Schedule 2 - Offences relating to primates: fixed penalty notices

Animal Welfare (Kept Animals) Bill – in a Public Bill Committee am 10:00 am ar 16 Tachwedd 2021.

Danfonwch hysbysiad imi am ddadleuon fel hyn

Amendments made: 77, in schedule 2, page 38, line 30, at end insert

“in the case of local authorities in England, or the Welsh Consolidated Fund in the case of local authorities in Wales.”

This amendment and Amendment 78, taken together, provide for sums received by local authorities in Wales under Schedule 2 to be paid into the Welsh Consolidated Fund, subject to deduction of investigation costs.

Amendment 78, in schedule 2, page 38, line 31, after “Fund” insert “or Welsh Consolidated Fund”—(Victoria Prentis.)

See the explanatory statement to Amendment 77.

Question proposed, That the schedule, as amended, be the Second schedule to the Bill.

Photo of Victoria Prentis Victoria Prentis The Minister of State, Department for Environment, Food and Rural Affairs

The schedule allows a local authority to issue fixed penalty notices where it is satisfied that the person has committed an offence relating to the keeping, breeding or transferring of primates. Fixed penalty notices will allow local authorities greater flexibility in their enforcement of the offences outlined in part 1, and will alleviate some of the burden on them associated with pursuing prosecutions through the courts, which can take time and money. It also allows a more proportionate response to lower-level offending and will enable us to act quickly to ensure that primates are kept in appropriate conditions.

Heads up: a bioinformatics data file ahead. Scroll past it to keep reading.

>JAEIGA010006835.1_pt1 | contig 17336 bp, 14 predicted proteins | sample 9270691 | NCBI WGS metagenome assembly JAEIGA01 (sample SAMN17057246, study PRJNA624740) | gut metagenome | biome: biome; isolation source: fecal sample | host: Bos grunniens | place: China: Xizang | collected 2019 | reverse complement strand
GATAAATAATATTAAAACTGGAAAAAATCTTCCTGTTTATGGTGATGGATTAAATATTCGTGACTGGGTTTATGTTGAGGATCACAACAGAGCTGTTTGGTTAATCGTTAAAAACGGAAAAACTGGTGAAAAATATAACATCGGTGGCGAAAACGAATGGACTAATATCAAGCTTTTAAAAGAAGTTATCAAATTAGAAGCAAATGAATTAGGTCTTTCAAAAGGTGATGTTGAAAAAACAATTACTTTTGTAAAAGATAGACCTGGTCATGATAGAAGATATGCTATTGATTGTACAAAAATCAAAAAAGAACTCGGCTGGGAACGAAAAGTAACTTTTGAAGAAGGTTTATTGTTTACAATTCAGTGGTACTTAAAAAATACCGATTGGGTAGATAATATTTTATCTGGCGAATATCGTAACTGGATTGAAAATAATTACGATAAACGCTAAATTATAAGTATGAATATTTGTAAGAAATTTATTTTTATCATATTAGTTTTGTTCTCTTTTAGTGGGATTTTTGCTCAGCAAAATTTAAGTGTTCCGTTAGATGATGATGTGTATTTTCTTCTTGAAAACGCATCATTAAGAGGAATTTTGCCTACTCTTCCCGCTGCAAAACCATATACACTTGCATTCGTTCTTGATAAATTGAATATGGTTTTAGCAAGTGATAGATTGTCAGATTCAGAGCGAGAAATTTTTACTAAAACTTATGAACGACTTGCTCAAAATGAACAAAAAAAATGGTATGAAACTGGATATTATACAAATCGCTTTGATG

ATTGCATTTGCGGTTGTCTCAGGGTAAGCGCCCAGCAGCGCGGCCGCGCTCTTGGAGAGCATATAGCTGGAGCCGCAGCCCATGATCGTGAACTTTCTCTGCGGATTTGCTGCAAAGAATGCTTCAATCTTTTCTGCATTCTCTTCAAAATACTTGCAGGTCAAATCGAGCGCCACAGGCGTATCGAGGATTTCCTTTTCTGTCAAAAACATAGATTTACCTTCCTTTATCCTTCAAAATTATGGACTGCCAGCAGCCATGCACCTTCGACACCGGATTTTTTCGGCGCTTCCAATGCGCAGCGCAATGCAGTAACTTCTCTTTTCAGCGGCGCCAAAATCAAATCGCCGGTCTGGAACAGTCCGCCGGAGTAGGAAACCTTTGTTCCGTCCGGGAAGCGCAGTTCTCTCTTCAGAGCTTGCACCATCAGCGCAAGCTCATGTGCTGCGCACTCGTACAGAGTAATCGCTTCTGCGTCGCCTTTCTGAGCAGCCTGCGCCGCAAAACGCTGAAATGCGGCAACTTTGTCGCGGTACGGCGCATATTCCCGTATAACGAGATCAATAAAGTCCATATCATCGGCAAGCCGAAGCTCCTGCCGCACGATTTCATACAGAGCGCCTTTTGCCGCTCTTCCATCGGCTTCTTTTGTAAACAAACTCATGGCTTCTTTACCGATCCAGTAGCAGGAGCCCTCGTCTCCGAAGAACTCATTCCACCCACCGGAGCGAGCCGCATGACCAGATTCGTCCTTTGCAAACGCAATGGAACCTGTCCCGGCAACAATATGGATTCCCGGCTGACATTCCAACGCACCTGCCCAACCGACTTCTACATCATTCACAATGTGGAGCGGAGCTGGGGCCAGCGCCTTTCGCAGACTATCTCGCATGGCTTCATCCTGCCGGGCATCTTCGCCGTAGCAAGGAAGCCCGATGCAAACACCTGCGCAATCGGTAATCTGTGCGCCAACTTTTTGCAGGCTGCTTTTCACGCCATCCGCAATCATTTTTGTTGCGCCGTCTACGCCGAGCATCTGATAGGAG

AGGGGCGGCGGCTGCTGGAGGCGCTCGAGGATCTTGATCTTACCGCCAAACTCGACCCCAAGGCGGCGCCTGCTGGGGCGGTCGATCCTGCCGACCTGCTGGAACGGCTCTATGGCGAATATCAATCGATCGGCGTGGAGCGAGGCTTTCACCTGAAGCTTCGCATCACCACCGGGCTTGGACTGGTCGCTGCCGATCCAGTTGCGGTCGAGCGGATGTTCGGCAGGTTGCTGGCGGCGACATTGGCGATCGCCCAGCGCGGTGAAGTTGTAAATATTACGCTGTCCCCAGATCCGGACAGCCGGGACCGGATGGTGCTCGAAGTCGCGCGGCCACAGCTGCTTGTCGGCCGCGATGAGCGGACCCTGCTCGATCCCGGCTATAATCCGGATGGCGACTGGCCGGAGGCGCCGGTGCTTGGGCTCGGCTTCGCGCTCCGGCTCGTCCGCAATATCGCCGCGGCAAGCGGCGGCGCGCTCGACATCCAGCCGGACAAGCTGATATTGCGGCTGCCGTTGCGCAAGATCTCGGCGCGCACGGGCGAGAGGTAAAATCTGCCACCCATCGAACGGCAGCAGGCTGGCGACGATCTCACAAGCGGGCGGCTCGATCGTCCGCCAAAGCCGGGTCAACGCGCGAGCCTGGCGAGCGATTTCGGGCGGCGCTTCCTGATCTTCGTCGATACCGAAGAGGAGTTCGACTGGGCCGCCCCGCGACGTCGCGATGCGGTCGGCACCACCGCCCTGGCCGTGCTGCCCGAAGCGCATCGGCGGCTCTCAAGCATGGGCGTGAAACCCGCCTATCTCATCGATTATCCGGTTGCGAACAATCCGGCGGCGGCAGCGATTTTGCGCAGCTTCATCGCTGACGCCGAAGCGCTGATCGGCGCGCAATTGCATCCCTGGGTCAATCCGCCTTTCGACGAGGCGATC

Photo of Daniel Zeichner Daniel Zeichner Shadow Minister (Environment, Food and Rural Affairs)

Again, there is not a great deal to be said, other than, as with my earlier observation, that we are setting up a complicated system—understandably, if one assumes that the licensing system is likely to work. I wonder how many cases we will actually see processed through this system.

There is one point I do worry about: as I read it, if someone pays the fixed penalty notice within the relevant period of 14 days, it is a bit like a parking ticket, in that there is a 50% reduction, and there will be a fine of only £2,500. Given the costs and the scale at which some who keep primates might be operating, I wonder whether that is a sufficient deterrent. To some extent that touches on another piece of legislation in the Government’s animal welfare action plan, which is the private Member’s Bill on fixed penalty notices, which I believe will soon be going to Committee. In the Second Reading debate on that Bill, I raised the concern that although I understand the benefit to enforcement agencies of having an extra, more flexible tool in the box, there is a potential risk that one could end up diminishing the severity of the penalty for the more serious offences. I feel that that is beginning to creep in here. I do not want a situation in which people for whom £2,500 is not a great deal of money just feel that this fine is like a parking ticket—they do not really bother about it and can carry on doing what they are doing. That is cause for concern, and I would welcome the Minister’s comments.

Photo of Victoria Prentis Victoria Prentis The Minister of State, Department for Environment, Food and Rural Affairs

I will be brief. The fixed penalty notice as a tool in the toolbox is a very good description. I remind the Committee that, of course, if the ultimate offence, which we have just created and which is to keep a primate without a licence, is committed, the fine is unlimited.

Question put and agreed to.

Schedule 2, as amended, accordingly agreed to.